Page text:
Leveraging Outdoor Space To Support Organizational Goals

Intentional design of outdoor spaces provides multiple benefits that can effectively support the organization and the people it employs and serves.


https://facilityexecutive.com/2017/03/leveraging-outdoor-space-to-support-organizational-goals/
Intentional design of outdoor spaces provides multiple benefits that can effectively support the organization and the people it employs and serves.
Leveraging Outdoor Space To Support Organizational Goals
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Leveraging Outdoor Space To Support Organizational Goals

Intentional design of outdoor spaces provides multiple benefits that can effectively support the organization and the people it employs and serves.

Leveraging Outdoor Space To Support Organizational Goals

By Kirt Martin

Parents tell kids to go outside and play. Thanks to growing knowledge about the physical, emotional, and psychological benefits of being outdoors and technology that connects us wherever we are, they might just as well say go outside and work, learn, or heal.

The evidence is in. Being outdoors is important to human experience. Mounting research shows that time spent outdoors has significant benefits for human physical, emotional, and mental health. Studies by healthcare providers report that even access to views of green space can aid in healing. (For a primer on the subject, see Florence Williams, The Nature Fix: Why Nature Makes Us Happier, Healthier and More Creative.) Meanwhile, outdoor space within business, educational, and institutional facilities is often underutilized and overlooked. In many cases, we pass through outdoor spaces on the way from one building to another, missing valuable opportunities along the way.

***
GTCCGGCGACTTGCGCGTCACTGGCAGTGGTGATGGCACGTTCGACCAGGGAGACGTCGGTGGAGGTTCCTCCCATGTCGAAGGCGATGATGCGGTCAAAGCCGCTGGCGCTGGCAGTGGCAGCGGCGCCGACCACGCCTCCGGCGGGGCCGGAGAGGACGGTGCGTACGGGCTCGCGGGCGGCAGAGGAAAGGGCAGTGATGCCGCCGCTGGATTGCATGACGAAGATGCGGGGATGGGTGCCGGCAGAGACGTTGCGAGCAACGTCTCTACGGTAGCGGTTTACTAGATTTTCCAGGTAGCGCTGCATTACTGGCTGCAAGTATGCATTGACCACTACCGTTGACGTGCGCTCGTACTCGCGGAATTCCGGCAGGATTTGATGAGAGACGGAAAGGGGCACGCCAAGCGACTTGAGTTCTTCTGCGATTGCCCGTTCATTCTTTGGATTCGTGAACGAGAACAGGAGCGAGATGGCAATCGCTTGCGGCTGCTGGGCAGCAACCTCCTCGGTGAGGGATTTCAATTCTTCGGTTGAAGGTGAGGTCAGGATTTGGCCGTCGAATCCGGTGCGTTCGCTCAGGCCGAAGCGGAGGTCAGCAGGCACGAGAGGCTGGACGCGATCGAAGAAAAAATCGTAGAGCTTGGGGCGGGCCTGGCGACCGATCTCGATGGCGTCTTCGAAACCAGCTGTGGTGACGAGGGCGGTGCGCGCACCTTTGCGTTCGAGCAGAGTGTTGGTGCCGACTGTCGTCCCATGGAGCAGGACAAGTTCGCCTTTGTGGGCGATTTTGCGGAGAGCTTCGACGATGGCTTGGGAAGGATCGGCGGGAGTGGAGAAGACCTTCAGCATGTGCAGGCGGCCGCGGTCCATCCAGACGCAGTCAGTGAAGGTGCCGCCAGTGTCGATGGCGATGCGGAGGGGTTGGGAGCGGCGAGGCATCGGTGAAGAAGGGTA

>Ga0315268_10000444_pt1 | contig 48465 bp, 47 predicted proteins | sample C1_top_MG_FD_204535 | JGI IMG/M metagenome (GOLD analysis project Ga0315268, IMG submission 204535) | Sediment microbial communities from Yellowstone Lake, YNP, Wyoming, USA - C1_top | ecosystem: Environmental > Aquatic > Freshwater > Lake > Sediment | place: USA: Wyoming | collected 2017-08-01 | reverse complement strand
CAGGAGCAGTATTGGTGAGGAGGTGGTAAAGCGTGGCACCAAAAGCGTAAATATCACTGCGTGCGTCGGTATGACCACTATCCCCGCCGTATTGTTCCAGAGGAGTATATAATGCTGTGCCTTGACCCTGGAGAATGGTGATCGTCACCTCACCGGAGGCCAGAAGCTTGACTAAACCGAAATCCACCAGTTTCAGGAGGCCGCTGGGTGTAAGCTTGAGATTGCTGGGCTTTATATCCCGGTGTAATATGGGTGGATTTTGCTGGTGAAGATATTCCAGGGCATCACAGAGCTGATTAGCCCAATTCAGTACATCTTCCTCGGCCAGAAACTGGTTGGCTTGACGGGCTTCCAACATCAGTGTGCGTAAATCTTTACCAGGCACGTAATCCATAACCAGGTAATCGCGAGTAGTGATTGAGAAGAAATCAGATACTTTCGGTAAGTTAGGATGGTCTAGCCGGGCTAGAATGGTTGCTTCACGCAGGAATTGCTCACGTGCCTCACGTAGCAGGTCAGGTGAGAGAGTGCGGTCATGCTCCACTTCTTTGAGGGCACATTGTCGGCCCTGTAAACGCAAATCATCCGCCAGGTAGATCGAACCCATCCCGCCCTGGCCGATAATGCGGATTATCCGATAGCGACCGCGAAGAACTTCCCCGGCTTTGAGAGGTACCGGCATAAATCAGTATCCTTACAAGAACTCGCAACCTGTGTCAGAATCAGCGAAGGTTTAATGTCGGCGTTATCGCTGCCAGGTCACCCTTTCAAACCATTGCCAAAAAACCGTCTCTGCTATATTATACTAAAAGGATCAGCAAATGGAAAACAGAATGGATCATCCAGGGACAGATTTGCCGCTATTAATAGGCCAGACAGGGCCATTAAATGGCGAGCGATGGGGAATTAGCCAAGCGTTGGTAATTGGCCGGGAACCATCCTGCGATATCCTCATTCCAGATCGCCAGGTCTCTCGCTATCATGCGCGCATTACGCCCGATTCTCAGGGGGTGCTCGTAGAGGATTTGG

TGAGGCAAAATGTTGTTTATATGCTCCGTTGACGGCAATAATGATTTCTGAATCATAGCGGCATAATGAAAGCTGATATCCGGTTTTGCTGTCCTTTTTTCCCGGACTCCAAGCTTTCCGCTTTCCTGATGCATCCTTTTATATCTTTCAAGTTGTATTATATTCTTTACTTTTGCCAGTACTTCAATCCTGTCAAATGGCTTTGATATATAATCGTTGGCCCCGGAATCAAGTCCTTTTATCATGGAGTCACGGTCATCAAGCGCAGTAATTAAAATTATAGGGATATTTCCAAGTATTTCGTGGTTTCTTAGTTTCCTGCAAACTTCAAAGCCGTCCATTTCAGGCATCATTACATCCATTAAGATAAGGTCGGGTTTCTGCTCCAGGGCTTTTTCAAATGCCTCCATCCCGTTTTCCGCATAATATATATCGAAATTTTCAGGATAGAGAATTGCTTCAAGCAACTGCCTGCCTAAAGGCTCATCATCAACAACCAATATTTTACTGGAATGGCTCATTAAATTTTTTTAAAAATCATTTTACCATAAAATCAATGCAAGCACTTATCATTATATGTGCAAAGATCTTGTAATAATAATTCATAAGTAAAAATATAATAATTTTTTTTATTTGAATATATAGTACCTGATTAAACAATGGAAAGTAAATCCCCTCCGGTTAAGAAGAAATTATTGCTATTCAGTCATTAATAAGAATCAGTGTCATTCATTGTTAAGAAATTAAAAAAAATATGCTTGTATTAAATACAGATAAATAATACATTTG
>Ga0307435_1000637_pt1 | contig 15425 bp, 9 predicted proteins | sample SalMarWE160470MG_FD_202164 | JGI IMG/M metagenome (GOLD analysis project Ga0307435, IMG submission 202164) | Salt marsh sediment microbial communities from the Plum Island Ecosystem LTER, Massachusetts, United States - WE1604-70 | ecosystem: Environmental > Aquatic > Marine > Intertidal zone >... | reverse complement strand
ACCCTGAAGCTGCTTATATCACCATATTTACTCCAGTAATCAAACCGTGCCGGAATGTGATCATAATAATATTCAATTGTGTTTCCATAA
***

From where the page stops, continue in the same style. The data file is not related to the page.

outdoor space
Photo: Landscape Forms

Facilities executives have long been charged with protecting an organization’s capital investment in real estate, helping turn cost items into added value. Today, as facility management assumes a greater level of strategic importance within organizations, it has the larger responsibility to contribute to overall business success and competitive advantage. This is also at a time when we rely on facilities to respond to transformative changes in the way we work, learn, and deliver healthcare. An integrated approach to facilities that considers exterior as well as interior space can better leverage all assets to support core business. As facilities executives work to wring the most value out of every square foot and maximize returns on every investment in building structure, furniture, and equipment, valuable real estate just outside the door may be left underestimated and underused. You’re paying for it. Why not use it?

Outdoor spaces provide multiple benefits that can effectively support the organization and the people it employs and serves. Access to natural light, fresh air, and nature fulfills a basic human need and fosters well-being and satisfaction that can aid in recruiting and retaining employees and students. Landscape features such as pedestrian and bike paths and running trails encourage physical exercise that maintains mental/physical balance and can improve health outcomes. Quiet places enable people to de-stress, restore, and recharge. Social settings for meeting and eating encourage the connections and interactions that build organizational culture. Work settings with embedded technology help integrate interior and exterior activities to foster seamless productivity and creativity. Courtyards and gardens at healthcare facilities provide patients, families, and caregivers with essential respite and connection to nature’s healing powers.

Outdoor space offers branding opportunities that enable organizations to express identity and relationship to the community. Ecologically responsible development of outdoor space demonstrates an organization’s commitment to the environment and can help earn LEED credits.

While outdoor space harbors hidden value, investment in it is typically much less costly than interior space. A high-design conference table can cost $20,000, for instance. Several strategically placed high-quality outdoor benches can activate dead space, serve many people over the course of a day, and be purchased for less.